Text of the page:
Let’s talk about burns
It’s Christmas time – when families are celebrating either in the sunshine (here in the south) or in front of cosy log fires in northern hemisphere countries. The last thing on our minds is the risk of fires, boiling liquids, chemical burns or sunburn. The reality is that accidents happen very quickly, and little children and babies are most at risk.
E.R. staff will tell you that this is their busiest time of the year. Anxious adults bring children and toddlers with burns of every description – mostly from boiling water or oil pulled from the stove by curious toddlers. Severe sunburn and burns from open fires are also common.
Here are some safety tips on how to avoid this situation:
- When filling a bath, always run the cold water first, then add the hot water while you’re in the bathroom.
- Don’t leave little children alone in the bathroom or kitchen – especially when you are cooking, deep-frying or boiling something on the stove. They can ‘help’ you by doing other things – like wash the potatoes.
- When cooking always turn the pot handles inwards and preferably cook on the back plates.
- Don’t carry hot liquids and food around.
- Keep little children away from fireplaces, braais and heaters and other electrical appliances e.g. your hair-straightening iron.
- Keep stools and high chairs away from the stove.
- Cover all plugs and electrical outlets.
- Unplug appliances when you’re not using them and tuck cords away.
- Make sure the kettle and iron cords are short and don’t hang over the edge of the counter or table top.
- Don’t leave matches and lighters lying around.
- With threats of power-outages in South African over Christmas an almost certain reality, take care when burning candles. These should be secured in proper holders or tall bottles and kept out of the reach of little children.
What should you do if your child gets burned?
Keep calm. Don’t shout (even though you told your child to come away from the fire at least half a dozen times!).
Burning continues even when the source has been removed, so it’s important to hold the burn under running water while filling the basin or bath to immerse the burn into cold water for about 10 to 20 minutes. Don’t use ice – this will cut off the blood supply and make the burn worse. Take off the child’s clothes around the burn before it sticks or starts to swell. If clothes are already sticking to the skin, soak them off or cut off around the burn.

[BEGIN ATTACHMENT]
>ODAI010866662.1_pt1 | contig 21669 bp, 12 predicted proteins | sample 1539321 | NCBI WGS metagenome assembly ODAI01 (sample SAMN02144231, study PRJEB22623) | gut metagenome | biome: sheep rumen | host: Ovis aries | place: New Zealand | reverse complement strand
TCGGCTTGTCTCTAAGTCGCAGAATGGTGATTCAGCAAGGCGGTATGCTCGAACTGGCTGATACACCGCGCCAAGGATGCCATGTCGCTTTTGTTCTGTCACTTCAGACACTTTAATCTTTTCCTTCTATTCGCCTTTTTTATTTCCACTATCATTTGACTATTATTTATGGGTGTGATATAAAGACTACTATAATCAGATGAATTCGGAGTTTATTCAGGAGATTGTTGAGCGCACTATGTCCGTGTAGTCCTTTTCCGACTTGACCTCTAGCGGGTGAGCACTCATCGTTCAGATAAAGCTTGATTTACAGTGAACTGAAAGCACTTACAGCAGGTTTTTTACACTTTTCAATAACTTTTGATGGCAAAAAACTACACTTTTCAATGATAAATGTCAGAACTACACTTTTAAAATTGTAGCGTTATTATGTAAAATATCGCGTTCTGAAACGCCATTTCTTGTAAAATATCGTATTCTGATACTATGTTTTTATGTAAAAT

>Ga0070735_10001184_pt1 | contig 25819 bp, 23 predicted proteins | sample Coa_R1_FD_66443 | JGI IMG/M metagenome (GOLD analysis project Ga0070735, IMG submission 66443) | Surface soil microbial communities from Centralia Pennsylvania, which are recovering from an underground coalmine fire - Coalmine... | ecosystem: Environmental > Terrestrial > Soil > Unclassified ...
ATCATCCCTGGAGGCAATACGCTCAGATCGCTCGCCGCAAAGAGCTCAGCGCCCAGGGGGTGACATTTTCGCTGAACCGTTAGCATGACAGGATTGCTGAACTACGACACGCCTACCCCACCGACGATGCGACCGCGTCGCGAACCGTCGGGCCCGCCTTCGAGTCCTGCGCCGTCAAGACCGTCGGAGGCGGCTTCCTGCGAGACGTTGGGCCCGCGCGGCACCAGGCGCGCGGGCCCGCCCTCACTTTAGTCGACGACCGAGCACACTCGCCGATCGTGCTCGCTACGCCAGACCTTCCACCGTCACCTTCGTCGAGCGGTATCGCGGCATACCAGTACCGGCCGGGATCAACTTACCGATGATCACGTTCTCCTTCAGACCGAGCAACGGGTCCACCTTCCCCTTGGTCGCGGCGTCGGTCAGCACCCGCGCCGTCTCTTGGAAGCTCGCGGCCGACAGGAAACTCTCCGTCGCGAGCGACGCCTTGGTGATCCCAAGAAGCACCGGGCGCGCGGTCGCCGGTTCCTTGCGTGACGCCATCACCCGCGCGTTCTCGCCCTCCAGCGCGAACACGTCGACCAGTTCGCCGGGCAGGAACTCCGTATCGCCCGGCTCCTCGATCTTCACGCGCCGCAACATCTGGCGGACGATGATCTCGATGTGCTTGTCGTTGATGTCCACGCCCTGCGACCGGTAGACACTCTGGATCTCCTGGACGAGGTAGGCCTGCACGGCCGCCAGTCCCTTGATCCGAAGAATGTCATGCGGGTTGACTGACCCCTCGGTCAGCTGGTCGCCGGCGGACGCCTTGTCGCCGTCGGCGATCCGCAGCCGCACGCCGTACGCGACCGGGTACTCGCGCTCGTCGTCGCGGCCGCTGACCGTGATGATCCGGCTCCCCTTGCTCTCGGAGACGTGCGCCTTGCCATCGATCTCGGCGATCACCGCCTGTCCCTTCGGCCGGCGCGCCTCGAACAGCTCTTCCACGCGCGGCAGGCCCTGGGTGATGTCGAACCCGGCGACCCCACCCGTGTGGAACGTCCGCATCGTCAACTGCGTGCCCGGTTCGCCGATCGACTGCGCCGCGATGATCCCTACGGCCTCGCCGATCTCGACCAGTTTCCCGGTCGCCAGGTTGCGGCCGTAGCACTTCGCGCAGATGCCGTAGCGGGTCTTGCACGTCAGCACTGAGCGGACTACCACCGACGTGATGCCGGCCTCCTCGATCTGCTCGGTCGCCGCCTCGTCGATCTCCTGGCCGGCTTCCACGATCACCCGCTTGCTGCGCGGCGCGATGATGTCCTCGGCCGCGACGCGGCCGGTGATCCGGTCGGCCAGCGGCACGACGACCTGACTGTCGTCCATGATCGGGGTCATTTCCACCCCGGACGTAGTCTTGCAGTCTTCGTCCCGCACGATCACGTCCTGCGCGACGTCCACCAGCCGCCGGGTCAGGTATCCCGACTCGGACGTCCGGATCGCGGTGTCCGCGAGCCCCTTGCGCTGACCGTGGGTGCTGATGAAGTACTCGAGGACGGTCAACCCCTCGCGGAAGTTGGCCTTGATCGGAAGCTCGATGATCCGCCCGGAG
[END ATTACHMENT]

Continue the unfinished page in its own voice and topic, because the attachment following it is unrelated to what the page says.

Once you have cooled the burn, cover the affected area with any clean cloth that’s been soaked in water – or use a sterile burn-shield from a first-aid kit if you have one. Don’t put butter, flour or any other cream onto the wound before the paramedics arrive or before you go to the hospital. You can give your child a sip of plain water, but otherwise nothing to eat or drink until you have seen a doctor.
Keep your child warm and calm. Watch out for signs of shock; pale skin, rapid pulse, shallow breathing, restlessness and loss of consciousness. Tell the doctor about these.
What will happen at the hospital?
Your child will be given something for pain. For minor burns, this will be given orally, but for more serious burns (more than 10% of the child’s body-mass) this will be with a drip (the drip will also help to compensate for the loss of body fluids).
Children with severe burns will be admitted, and their burns examined and cleaned under an anaesthetic to minimise trauma and pain for the child.
Preventing infections is very important for burn patients because infections interfere with and delay healing. It also increases the risk of scarring. Dressing the wound will depend on where the burn is, the size and cause of the burn. These factors will also determine how long the child will stay in hospital, and whether or not artificial skin (called Biobrane which is a biosynthetic wound dressing with silicone film and nylon fabric), skin-grafts and physiotherapy will be necessary.
To conclude: As always, moms and dads out there ……… Prevention is better than cure. Be careful this holiday season (as I know you are) with your precious little ones around!